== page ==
Date: January 02 2013
The appearance of B-triple trucks on Australian's main highways has long been mooted, but recent reports on the NSW government's draft freight strategy indicate they could be plying the Hume Highway as early as next year. NSW Roads Minister Duncan Gay appeared to discount the possibility of a trial within the next 12 months, but the extraordinary growth in freight movements over the past decade (and the forecast that this expansion will continue) makes it almost certain the three-trailered rigs will begin rolling down the main Sydney-Melbourne route within two years.
Mr Gay's studied equivocation about a trial on the Hume, and the NSW opposition's demand that the vehicles be speed limited to 80km/h, underline the reservations that surround the introduction of B-triples. They already operate on select freight routes in the state's west, and in the Northern Territory too, but those roads are nowhere near as busy as the Hume.
The Australian Trucking Association is in no doubt that B-triples are the logical answer to the problem of congestion on the Hume, and that once the highway's last bypass (around the southern NSW town of Holbrook) is complete, there should be no qualms about their use or their safety. Proving that to everyone's satisfaction will not be easy.
The B-triples likely to ply the Hume will be the most modern and therefore the safest rigs in the Australian fleet. Indeed, there is probably no practical reason why they should be limited to 80km/h, as the NSW opposition wants. But there is no disguising the fact many motorists, particularly those driving small sedans, will feel intimidated by these 35-metre-long vehicles. It is true, too, that although most of the accidents on the Hume involve passenger vehicles, some of the most horrendous and disruptive have involved large semi-trailers.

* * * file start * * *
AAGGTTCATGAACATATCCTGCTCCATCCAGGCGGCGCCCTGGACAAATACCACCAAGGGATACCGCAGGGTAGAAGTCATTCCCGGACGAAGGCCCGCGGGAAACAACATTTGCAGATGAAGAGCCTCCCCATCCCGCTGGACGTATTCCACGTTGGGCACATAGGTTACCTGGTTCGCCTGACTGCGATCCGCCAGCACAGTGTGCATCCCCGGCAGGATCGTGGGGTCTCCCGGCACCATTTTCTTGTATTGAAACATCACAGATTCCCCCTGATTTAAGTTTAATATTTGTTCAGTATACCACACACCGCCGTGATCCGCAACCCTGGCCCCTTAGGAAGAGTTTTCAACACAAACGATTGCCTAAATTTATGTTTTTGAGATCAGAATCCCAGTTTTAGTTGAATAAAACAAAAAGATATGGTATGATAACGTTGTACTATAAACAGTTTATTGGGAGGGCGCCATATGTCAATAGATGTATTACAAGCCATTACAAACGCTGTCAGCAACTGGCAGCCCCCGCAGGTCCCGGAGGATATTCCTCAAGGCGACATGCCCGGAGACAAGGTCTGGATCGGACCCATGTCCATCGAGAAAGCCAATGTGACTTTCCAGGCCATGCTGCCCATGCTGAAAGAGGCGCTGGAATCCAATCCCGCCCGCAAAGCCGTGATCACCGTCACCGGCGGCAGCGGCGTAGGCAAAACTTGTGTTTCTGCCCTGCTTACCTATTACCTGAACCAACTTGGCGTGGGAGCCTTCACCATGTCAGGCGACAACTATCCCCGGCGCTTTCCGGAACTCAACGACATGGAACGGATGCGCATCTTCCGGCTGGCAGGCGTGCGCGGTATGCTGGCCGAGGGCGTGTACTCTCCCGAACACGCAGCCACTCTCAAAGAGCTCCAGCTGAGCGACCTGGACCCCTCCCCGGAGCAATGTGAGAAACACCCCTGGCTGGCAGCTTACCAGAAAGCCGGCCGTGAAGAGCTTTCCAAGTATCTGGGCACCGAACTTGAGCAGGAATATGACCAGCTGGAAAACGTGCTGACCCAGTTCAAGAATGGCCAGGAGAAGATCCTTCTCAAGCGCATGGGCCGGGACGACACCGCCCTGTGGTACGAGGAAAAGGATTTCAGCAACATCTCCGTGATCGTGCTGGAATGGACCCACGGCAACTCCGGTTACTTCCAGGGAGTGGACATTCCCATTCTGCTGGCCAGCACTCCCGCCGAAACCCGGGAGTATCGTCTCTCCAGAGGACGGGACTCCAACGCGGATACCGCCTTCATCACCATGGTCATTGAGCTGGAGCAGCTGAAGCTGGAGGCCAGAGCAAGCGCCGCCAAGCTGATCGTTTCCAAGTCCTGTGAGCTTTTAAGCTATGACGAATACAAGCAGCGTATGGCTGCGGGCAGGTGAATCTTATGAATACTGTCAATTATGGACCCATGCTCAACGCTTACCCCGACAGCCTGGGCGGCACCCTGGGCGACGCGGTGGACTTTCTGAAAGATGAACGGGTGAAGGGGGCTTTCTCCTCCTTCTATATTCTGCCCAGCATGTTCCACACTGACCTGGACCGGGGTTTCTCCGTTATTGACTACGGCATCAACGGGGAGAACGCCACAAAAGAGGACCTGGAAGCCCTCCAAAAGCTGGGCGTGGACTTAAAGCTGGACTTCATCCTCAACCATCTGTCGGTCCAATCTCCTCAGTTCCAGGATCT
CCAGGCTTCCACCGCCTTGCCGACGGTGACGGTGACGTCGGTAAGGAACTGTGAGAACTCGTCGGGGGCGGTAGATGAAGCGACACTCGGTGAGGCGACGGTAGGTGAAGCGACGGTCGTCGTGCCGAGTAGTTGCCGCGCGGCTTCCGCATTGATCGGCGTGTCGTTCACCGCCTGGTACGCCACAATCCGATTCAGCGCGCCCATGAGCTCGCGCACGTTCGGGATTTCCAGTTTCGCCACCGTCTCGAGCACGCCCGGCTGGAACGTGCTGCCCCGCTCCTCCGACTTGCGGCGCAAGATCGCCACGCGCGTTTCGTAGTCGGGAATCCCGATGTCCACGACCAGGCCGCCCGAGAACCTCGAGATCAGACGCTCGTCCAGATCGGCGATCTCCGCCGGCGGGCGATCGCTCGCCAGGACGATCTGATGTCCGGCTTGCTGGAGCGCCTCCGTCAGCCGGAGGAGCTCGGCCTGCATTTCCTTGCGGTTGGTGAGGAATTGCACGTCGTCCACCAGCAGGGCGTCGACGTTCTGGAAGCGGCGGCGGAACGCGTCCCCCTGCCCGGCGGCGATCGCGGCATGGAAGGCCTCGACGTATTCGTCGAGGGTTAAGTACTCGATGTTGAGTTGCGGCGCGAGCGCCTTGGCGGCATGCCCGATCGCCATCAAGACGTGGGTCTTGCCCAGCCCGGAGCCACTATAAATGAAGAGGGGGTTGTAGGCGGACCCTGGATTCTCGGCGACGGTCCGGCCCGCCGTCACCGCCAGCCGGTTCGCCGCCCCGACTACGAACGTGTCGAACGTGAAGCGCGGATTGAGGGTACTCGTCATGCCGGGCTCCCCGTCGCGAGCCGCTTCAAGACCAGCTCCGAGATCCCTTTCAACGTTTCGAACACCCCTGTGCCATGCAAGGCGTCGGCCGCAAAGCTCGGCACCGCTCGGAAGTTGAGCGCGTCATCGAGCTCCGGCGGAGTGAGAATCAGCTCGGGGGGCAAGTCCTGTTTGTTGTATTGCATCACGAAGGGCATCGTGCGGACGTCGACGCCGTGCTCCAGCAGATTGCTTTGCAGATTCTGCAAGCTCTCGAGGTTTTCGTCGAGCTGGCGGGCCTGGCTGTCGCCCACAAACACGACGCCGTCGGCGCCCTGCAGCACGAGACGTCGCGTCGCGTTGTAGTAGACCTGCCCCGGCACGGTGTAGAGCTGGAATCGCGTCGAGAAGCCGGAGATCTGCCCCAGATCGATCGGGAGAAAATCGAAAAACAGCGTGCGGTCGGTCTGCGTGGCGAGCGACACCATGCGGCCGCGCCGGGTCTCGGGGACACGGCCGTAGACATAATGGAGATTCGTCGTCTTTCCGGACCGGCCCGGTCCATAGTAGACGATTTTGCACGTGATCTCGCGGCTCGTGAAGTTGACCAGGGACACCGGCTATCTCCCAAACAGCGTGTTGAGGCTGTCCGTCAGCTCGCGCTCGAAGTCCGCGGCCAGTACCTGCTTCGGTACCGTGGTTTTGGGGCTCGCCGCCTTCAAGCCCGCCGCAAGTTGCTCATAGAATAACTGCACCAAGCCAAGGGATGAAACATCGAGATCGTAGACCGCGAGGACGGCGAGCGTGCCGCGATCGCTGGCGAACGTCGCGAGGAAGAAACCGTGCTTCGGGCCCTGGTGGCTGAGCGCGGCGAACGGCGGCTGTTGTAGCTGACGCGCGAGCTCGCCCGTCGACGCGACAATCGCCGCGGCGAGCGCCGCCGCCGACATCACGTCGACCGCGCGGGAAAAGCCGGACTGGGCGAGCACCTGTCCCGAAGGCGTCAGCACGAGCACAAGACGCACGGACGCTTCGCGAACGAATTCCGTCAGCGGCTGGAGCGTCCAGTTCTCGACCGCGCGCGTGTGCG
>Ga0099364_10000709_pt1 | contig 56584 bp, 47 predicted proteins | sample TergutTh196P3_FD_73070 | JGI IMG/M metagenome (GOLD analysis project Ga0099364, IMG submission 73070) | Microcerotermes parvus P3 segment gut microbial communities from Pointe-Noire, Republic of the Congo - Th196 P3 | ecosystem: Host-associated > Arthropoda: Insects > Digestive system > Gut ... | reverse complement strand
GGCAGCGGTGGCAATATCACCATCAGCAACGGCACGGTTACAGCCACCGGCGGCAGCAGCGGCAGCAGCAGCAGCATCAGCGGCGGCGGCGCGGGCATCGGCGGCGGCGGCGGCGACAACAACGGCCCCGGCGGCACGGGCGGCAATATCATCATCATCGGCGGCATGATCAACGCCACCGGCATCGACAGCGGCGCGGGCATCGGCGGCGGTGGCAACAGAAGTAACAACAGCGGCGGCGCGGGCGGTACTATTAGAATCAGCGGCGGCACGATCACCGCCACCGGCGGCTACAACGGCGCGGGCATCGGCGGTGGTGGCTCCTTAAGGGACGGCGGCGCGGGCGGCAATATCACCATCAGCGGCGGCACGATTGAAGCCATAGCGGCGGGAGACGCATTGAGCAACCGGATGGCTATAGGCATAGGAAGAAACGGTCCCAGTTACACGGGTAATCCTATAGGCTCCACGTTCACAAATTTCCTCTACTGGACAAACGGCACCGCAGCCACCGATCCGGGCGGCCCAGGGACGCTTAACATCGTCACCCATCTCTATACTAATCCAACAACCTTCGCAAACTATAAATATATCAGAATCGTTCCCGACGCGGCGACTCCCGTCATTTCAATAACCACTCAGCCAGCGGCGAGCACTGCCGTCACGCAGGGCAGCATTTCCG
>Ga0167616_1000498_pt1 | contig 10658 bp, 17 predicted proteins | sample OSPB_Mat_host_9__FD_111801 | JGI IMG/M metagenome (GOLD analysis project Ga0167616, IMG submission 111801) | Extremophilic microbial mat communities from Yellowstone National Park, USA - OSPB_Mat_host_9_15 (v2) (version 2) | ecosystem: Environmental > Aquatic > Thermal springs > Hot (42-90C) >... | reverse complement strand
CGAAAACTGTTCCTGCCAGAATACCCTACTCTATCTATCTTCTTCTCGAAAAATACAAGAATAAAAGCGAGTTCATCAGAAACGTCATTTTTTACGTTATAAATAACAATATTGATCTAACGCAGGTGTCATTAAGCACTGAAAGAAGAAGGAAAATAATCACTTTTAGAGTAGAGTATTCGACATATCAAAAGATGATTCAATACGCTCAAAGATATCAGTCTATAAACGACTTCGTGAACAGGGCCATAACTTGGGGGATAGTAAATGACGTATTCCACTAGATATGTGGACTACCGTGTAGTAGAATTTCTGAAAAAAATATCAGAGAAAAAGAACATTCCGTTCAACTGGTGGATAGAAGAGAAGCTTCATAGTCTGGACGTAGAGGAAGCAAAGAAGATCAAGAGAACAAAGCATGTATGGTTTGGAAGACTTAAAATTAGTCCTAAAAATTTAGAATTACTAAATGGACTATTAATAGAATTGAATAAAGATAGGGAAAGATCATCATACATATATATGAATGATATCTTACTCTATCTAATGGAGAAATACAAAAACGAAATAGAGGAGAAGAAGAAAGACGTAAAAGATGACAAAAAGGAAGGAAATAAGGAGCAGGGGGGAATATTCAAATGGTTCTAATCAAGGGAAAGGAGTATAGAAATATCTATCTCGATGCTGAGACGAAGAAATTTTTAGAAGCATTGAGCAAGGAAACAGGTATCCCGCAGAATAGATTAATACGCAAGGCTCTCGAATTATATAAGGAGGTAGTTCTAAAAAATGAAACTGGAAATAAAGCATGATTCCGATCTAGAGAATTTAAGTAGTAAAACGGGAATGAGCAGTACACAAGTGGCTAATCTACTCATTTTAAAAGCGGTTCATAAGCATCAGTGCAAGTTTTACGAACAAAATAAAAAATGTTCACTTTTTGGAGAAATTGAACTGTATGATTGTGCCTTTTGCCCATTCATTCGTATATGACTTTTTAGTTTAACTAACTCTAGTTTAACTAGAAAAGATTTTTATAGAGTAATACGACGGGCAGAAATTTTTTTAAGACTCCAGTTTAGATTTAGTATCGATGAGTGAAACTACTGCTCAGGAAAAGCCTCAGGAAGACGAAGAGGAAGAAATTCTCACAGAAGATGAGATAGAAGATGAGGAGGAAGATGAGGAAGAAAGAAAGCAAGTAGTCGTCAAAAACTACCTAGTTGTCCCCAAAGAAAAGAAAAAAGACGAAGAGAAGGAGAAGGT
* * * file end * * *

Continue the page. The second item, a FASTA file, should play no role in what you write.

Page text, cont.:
Rail would be the safest and most sensible way to deal with our growing freight movements. This is something on which many of our politicians agree. Oddly, however, governments appear to be in no hurry to facilitate the transfer, probably because it involves investing in rail upgrades. If we are indeed doomed to sharing the Hume with B-triple trucks, then it is up to the state governments of NSW and Victoria to ensure that the risks do not outweigh the benefits.
Some people still awake at 3.25am on New Year's Day may have heard the unfamiliar clamour of a Boeing 747-400 taking off from Canberra Airport. No regular public transport aircraft this, it was was a charter flight taking Titanic star Leonardo DiCaprio, several other actors, Hollywood personalities and hangers-on direct to Las Vegas. The extraordinary flight was to enable the revellers - who saw in the New Year in Sydney hours before - to fly back to the United States (losing a day crossing the international date line) to again witness the arrival of 2013. A curfew prohibits late-night flights out of Sydney Airport by large aircraft, so the party was flown from Sydney to Canberra by light aircraft and then transferred to the waiting jumbo for the 7268 nautical mile trip to Las Vegas.
Did the thrill of seeing in the New Year twice justify the logistics and the expense? There's speculation the Star casino, which hosted the group while they were in Sydney, may have picked up part of the tab. In any event it would not have been out of the ordinary for someone of DiCaprio's wealth and fame to charter a 747 for this trip. Indeed, the most problematic aspect would have been getting back to Vegas in time. Considering the lateness of their departure from Canberra, and factoring in the estimated flight time of more than 15 hours, the party may have struggled to arrive in Las Vegas before the witching hour.
But what of the other costs, including an estimated 135 tonnes of fuel burned over the Pacific - that's one way - which would have generated in the region of 370-480 tonnes of carbon dioxide? We hope it was worth it. DiCaprio is a fine actor who has been nominated several times for an Academy Award and has won a Golden Globe for his performance in, ironically enough, a film called The Aviator. That's as well, because he is unlikely to be nominated to serve as a goodwill ambassador for the environment.
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